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Bernardo Modenesi

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The labor market is a setting increasingly disrupted by AI (both in allocation of wages and of jobs) and yet understudied in the ethical AI research space. My research agenda has been focused on the combination of unsupervised learning methods, from network theory, and discrete choice tools, in order to improve the understanding of labor market dynamics and consequently promote evidence for oversight and regulation towards labor market fairness.

AI also shapes the lives of households through mortgages. I have been also interested in exploring interpretability and fairness questions related to AI automated decisions in the mortgage industry, in partnership with the Rocket Companies. In addition to topics related to the nature of the mortgage decision algorithms, I also plan to explore the impact of mortgage decisions in opportunities in life.

Elyse Thulin

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My research focuses on applications of computational methods to better understand human behaviors. One of my main projects applies natural language processing methods to examine interactions in an online substance use recovery group to better understand substance use recovery pathways, mental health, and social relationships.

Maryam Bagherian

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My background is in applied mathematics and my primary research interest centers on developing algorithms and methodologies for data science using machine learning. More specifically, I am focused on developing algorithms for multidimensional multimodal big data which find primary application in medicine yet it is generalizable to other branches where bid data emerge. 

My current research focuses on online tensor recovery methods (i.e. complication and decomposition) using simultaneous auxiliary information. They are mainly designed for multi-omic data (e.g. spatial transcriptomic data, genomic data and etc.).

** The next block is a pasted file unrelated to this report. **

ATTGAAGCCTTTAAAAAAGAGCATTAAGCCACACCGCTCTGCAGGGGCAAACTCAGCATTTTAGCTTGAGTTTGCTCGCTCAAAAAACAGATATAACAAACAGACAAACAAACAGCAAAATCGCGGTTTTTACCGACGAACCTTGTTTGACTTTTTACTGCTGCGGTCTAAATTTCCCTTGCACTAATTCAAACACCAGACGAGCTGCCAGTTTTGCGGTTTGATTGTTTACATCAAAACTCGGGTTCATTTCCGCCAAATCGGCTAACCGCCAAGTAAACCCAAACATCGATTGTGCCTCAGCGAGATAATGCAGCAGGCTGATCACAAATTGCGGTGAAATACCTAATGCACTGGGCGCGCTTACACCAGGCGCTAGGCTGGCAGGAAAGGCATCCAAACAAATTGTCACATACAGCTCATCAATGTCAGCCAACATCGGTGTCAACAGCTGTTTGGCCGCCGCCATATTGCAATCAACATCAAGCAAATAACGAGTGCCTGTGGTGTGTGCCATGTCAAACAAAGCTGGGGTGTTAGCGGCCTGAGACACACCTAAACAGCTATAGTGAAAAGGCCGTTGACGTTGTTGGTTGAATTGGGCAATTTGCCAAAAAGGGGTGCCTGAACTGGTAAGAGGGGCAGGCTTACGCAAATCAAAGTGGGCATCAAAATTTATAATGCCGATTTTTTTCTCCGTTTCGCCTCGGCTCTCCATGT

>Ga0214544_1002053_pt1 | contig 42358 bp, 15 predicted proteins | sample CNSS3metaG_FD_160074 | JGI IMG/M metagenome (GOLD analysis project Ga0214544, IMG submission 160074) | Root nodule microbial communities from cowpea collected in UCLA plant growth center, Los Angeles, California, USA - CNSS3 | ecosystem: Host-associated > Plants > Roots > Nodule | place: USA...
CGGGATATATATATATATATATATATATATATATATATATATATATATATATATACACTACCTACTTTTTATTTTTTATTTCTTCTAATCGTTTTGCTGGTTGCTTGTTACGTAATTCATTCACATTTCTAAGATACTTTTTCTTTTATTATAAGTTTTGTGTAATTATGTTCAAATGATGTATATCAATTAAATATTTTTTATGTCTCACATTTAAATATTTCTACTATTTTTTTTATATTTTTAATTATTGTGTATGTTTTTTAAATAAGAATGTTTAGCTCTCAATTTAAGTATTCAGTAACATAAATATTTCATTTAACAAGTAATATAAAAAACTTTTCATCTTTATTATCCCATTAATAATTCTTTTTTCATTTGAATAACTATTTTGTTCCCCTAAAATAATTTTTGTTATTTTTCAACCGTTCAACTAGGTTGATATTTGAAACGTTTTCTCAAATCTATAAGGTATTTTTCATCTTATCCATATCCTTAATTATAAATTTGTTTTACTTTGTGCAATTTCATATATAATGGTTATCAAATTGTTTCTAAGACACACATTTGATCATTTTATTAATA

The proposed methods will have collateral benefits for the scientific community and for the diagnosticians. The former may investigate new approaches and the latter may utilize these methods with the purpose of developing online/user-friendly platforms for the end-users. 

Stephen Ajwang

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Stephen Ajwang is a Tutorial Fellow in the Department of Informatics and Information Science at Rongo University, Kenya, where he also received his MSc in Information Technology. He is also pursuing a PhD in Information Technology. His research interest lies in the realm of Big data analytics for climate smart agriculture.

The increasing volume of data and the availability of advanced technologies such as machine learning and big data analytics have revolutionized the way data is captured, processed, stored and mined. Accordingly, almost all facets of everyday life have applied these technologies to enhance efficiency and increase productivity through creation of seamless systems that are intuitive and capable of providing real-time, high-quality, and accessible data to facilitate decision making. It is on this basis that I intend to work on a project on Leveraging Big Data Analytics for Climate Smart Agriculture. The goal of this project is to develop a data lake and an information system which integrates analytics and machine learning to provide appropriate and accessible climate-based information.

efrén cruz cortés

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efrén studies the way algorithms reproduce bias and discrimination. Automated procedures are often designed to mimic the historical data humans have generated. Therefore, unintendedly, they have learned to discriminate based on class, race, gender, and other vulnerable groups. Such a phenomenon has serious consequences, as it may lead to furthering economic inequality, depriving the poor of resources, over-incarceration of people of color, etc. efrén’s goal is to understand the dynamics of the system the algorithm belongs to and assess which structural interventions are the best actions to both avoid discrimination and accomplish the desired goal for the population of interest.

Dan Li

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Intelligent systems behaviors, usually concealed, are almost everywhere nowadays: human-like virtual interactions, responsive financial systems, flexible traffic allocation, and more. Beneath the surface, intelligent systems encompass the developments of learning, abstraction and inference, of which large amounts of data are the core. My research focuses on developing online-data-driven approaches to support theoretical and algorithmic foundations of real-time intelligent behaviors of systems. Directions include safe planning, robust operation and as well as reliable anomaly detection.